@Bazza - don't trust your discs
Here's a link to a CERN paper that describes research that they have done of the stability of their (disc) storage systems. They reckon that their system has silent bit errors in the 10^-7 range. This seems small, but a terabyte of disc may have 3 corrupted files at this rate. What is worse is that you won't know that the files are corrupt - all the error detection has been defeated by the scale of the storage.
Less scientific review of the paper:
@ Graham Bartlett
I think you've missed the standard caveat that this *years* and *years* away from being practical.
I agree that this is meant for long term storage and to answer you question about stability, you could always shield the chip such that you limit the amount of electric noise exposure, except to the electric currents that you want.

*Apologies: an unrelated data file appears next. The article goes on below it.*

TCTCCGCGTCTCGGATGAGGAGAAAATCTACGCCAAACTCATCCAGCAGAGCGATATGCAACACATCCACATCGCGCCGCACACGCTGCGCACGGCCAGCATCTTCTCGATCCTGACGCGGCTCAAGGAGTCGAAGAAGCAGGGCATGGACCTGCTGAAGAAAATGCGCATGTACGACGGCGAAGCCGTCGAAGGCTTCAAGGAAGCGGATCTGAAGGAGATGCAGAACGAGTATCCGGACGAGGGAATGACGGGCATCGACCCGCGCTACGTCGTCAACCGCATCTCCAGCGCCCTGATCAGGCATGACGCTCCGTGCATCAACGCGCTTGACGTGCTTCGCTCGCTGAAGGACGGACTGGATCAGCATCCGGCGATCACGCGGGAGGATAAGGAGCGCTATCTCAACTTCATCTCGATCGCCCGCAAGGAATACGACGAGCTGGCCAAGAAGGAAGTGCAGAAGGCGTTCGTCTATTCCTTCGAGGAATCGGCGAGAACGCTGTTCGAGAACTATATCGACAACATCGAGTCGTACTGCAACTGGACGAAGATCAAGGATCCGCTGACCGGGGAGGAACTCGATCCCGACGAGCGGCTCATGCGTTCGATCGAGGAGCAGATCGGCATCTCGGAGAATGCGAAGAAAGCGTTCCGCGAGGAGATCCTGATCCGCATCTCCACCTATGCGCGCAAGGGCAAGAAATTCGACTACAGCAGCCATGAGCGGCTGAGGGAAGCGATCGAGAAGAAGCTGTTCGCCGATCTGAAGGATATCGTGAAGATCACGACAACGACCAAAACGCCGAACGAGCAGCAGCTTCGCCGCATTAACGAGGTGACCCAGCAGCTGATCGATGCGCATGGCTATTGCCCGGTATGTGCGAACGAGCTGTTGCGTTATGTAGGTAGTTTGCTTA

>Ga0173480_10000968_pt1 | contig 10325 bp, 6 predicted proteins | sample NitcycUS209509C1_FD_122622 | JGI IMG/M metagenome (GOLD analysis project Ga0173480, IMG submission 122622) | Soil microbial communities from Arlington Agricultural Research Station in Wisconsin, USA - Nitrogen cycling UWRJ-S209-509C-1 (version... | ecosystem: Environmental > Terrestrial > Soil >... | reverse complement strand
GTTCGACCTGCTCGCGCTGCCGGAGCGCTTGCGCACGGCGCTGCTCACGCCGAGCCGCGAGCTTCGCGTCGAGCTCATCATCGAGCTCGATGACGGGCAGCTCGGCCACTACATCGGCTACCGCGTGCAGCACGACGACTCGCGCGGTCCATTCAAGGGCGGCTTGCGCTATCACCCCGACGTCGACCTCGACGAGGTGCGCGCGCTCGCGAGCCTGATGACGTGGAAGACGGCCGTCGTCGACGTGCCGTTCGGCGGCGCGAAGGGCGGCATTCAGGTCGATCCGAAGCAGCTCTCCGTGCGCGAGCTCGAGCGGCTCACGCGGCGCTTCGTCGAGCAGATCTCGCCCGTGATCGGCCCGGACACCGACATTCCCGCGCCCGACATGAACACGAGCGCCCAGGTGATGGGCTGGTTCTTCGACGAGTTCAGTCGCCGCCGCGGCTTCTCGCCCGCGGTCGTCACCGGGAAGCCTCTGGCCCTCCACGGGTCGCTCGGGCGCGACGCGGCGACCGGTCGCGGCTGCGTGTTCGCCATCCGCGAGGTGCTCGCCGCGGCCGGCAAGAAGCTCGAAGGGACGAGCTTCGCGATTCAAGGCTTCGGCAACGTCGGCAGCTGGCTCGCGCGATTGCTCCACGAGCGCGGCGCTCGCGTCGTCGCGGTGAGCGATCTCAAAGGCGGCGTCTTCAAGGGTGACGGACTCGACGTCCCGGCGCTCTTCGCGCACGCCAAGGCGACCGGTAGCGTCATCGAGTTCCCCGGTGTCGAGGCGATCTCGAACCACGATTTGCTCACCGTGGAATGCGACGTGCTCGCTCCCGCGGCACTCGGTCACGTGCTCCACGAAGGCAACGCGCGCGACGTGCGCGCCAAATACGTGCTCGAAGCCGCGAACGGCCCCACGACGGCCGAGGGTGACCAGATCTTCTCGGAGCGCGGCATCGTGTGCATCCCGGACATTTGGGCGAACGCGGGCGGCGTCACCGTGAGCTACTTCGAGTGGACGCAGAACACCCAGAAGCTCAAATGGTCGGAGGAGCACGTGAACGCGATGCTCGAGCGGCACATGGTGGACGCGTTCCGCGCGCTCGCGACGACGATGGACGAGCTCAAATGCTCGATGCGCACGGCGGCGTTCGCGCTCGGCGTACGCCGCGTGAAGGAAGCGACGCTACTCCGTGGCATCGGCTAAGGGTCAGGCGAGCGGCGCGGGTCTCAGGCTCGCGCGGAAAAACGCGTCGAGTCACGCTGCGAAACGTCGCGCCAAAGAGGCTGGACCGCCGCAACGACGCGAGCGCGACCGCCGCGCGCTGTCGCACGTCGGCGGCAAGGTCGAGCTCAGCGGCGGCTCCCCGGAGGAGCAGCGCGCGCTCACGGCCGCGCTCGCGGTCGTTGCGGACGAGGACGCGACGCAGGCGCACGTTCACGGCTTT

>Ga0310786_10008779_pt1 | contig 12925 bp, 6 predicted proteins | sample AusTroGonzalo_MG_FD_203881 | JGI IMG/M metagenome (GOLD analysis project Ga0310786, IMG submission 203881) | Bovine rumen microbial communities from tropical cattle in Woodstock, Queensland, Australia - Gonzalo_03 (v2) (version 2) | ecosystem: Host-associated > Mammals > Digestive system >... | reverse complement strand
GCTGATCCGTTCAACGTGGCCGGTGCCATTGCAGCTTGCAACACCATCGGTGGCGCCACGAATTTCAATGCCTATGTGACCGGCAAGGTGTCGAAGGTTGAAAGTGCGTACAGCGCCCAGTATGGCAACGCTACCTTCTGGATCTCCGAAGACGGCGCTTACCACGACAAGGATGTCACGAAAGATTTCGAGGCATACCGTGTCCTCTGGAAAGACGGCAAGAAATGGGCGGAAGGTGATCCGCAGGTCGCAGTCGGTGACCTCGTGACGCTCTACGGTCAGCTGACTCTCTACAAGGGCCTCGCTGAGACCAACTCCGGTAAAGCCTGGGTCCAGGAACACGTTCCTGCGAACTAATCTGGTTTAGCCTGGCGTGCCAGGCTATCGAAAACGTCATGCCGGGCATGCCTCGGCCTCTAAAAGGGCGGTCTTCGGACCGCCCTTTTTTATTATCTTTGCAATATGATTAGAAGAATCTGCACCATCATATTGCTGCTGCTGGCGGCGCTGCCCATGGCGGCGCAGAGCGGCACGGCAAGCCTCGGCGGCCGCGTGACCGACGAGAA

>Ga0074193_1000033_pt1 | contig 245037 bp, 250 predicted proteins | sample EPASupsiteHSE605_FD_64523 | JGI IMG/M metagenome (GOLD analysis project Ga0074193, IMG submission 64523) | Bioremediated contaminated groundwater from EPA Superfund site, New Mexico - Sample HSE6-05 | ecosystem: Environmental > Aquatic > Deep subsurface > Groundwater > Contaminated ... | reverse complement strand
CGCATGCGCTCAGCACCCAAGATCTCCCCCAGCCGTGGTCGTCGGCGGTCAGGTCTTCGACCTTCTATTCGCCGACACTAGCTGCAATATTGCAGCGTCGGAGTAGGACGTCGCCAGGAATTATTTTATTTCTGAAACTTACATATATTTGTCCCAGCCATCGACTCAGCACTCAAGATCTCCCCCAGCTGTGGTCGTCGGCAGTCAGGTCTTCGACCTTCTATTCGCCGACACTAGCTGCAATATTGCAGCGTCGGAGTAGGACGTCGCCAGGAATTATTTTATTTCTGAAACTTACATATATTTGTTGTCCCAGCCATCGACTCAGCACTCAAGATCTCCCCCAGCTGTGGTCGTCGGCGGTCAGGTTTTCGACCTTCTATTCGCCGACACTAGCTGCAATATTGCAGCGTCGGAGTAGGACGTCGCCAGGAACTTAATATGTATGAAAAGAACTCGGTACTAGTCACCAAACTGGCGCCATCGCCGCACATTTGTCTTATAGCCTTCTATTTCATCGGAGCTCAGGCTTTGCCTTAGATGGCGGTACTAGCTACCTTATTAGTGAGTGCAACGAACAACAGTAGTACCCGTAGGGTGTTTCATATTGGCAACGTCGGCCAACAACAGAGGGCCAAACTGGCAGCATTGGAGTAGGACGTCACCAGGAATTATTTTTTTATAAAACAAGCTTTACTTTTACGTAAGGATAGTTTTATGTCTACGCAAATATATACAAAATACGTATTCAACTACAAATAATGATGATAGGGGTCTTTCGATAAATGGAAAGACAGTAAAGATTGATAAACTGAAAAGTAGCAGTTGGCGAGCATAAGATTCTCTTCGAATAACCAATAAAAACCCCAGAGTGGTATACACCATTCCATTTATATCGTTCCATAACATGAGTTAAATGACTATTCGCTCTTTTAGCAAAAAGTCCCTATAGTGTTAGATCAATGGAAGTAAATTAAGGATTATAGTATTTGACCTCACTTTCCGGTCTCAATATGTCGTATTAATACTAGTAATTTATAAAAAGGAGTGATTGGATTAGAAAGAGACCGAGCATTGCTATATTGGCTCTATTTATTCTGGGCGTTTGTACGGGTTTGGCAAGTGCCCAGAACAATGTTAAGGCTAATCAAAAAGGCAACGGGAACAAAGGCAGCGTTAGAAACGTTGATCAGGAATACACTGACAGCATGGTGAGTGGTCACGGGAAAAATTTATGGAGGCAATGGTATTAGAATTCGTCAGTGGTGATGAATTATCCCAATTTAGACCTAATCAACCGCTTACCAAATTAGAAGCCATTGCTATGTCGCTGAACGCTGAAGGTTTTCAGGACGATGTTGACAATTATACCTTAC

If they can shrink the length of the tube, increase the sensitivity of their measurements, it will be faster.
Imagine if they can, when writing, 'shoot' the metal particle to one wall or the other. Then you have you 1/0 state easily read. My guess is that its the length of tube that helps give it the really long data lifespan. If they shorten it, will it at least last 1000 years? If so, and Moore's law kind of holds, they can probably figure out how to make it small, fast and last a billion years with a couple of decades.
Too bad anyone trying to read it in a billion years will probably lack the technology...
The smaller it is, the easier it is to go wrong
I hope they take consideration of background radiation?
The smaller they make the memory cell the easier it is for a single particle to alter a whole bit.
I'd love to see what a bolt of ordinary static electricity would also do to this device.
Great - That means I can now store my music long enough for it to enter the public domain!
I for one welcome our Nano Overlords..
With there Carbon Nanotube Railguns...
Hmm.. wonder what velocity these projectiles can reach by accidental static discharge???